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Growers are busy preparing equipment for the fall harvest season, which means it’s time to start planning for fall manure, tissue and soil testing. Higher input costs and lower projected commodity prices are just two factors that support the benefits of fall testing.
“Properly identifying nutrient levels can help you make the best management decisions,” notes Steve Peterson, AgSource Laboratories VP Laboratory Services. “We recommend testing manure, corn stalks and soil in the fall because each analysis can help you evaluate your growing season and better plan for next year.”
Manure analysis is an excellent way to maximize the benefits of different nutrient sources and reduce negative environmental effects. With increased regulations, proper manure management is critical. Manure test results and manure application maps are important parts of a valuable nutrient management plan.
Accurate analysis is dependent on correct sampling procedures. Sample collection, preparation and shipping can influence the results. Instructions on how to take a representative sample can be found at http://agronomy.agsource.com.
Manure Sample Tips:
1. Plan Ahead, Sample Early: Collect and submit samples before the busy harvest season starts to reduce stress and headaches. It takes time to agitate and sample manure, especially from multiple locations. Allow enough time for the sample to get to the lab and be tested. Nutrient concentrations in stored manure are relatively stable, so a difference in weeks from sampling to application doesn’t affect results.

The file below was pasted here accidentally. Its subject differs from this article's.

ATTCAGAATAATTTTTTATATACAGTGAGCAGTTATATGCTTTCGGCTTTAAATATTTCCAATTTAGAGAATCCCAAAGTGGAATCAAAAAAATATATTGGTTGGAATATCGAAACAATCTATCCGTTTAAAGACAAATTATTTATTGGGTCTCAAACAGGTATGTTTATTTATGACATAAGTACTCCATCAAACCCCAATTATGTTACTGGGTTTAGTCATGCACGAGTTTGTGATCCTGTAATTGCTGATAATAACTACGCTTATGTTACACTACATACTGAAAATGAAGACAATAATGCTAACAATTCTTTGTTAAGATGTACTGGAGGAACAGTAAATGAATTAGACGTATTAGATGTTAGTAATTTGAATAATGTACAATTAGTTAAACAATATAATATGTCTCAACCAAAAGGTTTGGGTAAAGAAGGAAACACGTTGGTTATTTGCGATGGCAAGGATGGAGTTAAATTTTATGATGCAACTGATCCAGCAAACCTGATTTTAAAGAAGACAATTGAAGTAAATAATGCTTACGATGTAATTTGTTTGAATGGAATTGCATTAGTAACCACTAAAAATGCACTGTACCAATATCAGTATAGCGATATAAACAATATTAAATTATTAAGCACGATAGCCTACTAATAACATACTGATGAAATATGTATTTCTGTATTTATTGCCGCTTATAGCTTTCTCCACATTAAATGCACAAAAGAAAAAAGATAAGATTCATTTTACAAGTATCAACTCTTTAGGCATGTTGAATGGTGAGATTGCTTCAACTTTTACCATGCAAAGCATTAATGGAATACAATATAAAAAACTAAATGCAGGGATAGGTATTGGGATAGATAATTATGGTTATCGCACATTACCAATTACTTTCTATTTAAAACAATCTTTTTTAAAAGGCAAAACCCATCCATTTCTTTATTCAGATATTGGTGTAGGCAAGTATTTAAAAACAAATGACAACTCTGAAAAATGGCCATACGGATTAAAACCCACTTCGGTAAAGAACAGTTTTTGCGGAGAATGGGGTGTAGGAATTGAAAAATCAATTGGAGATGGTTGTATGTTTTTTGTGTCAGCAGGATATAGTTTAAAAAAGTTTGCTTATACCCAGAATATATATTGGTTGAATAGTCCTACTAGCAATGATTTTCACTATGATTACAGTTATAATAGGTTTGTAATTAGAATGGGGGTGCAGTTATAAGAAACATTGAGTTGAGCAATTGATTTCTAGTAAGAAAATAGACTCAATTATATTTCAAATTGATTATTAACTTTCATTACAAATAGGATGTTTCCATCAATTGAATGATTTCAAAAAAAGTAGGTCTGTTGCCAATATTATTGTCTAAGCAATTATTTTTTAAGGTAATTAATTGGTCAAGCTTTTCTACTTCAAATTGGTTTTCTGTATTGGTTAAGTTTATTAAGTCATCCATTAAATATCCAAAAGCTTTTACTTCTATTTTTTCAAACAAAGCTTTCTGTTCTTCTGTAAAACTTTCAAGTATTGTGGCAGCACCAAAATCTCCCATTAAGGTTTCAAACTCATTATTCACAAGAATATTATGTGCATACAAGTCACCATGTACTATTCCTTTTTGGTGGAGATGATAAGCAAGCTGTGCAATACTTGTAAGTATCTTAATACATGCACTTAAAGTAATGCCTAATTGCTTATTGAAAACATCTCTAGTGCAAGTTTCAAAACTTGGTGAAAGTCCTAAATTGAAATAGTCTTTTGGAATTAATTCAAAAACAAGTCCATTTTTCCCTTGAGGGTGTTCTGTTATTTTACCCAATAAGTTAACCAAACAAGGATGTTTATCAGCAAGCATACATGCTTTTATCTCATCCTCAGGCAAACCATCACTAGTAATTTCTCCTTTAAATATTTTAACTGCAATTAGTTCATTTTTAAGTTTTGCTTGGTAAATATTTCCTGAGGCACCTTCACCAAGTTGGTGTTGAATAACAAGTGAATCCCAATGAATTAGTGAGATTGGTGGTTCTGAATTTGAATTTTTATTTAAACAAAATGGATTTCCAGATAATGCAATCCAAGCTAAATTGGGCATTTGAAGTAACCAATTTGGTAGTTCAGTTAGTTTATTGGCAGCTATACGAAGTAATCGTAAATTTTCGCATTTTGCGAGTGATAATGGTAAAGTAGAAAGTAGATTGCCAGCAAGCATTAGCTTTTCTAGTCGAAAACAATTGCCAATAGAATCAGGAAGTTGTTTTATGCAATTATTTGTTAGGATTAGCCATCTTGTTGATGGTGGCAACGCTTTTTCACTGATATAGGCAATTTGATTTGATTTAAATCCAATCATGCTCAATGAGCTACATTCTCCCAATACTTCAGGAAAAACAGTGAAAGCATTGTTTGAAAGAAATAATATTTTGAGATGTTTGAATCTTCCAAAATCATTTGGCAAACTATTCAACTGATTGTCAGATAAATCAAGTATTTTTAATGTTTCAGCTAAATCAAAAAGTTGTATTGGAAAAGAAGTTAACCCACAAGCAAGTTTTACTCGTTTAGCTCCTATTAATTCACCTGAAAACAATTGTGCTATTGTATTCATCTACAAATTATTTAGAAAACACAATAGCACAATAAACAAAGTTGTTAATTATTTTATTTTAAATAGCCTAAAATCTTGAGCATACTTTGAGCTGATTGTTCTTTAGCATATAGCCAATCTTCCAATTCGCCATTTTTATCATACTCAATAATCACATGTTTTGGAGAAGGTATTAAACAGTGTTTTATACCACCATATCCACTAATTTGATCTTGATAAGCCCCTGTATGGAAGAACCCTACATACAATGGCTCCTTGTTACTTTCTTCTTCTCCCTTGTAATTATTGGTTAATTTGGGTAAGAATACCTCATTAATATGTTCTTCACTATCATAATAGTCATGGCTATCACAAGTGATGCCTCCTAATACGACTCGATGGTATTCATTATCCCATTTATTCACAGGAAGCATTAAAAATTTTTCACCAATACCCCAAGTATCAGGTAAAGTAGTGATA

2. Use the Proper Container: NO GLASS CONTAINERS! Please do not use old Gatorade bottles. Call the lab to order your plastic sample jars.
3. Label Samples: Full sample jars look very similar! Be sure to label and record sample numbers on the container and on the information sheet. When shipping the samples, seal the sample jar in a plastic bag but place the information sheet outside the bag. This will help keep the info sheet clean in case of a leak.
4. Handle Samples Carefully: Remember, manure is a biologically active material. It is best to collect the samples and send them to the laboratory the same day. Do not let manure samples sit in hot areas, such as a dashboard of a truck, for any period of time. If expedited shipping cannot occur, refrigerate or freeze samples until the time they can be shipped. Clearly label all containers and include a laboratory identification sheet with each sample.
AgSource is a leader in agricultural and environmental laboratory analysis and information management services. A subsidiary of Cooperative Resources International, AgSource provides services to clients in the United States and across the globe. Learn more at www.agsource.com.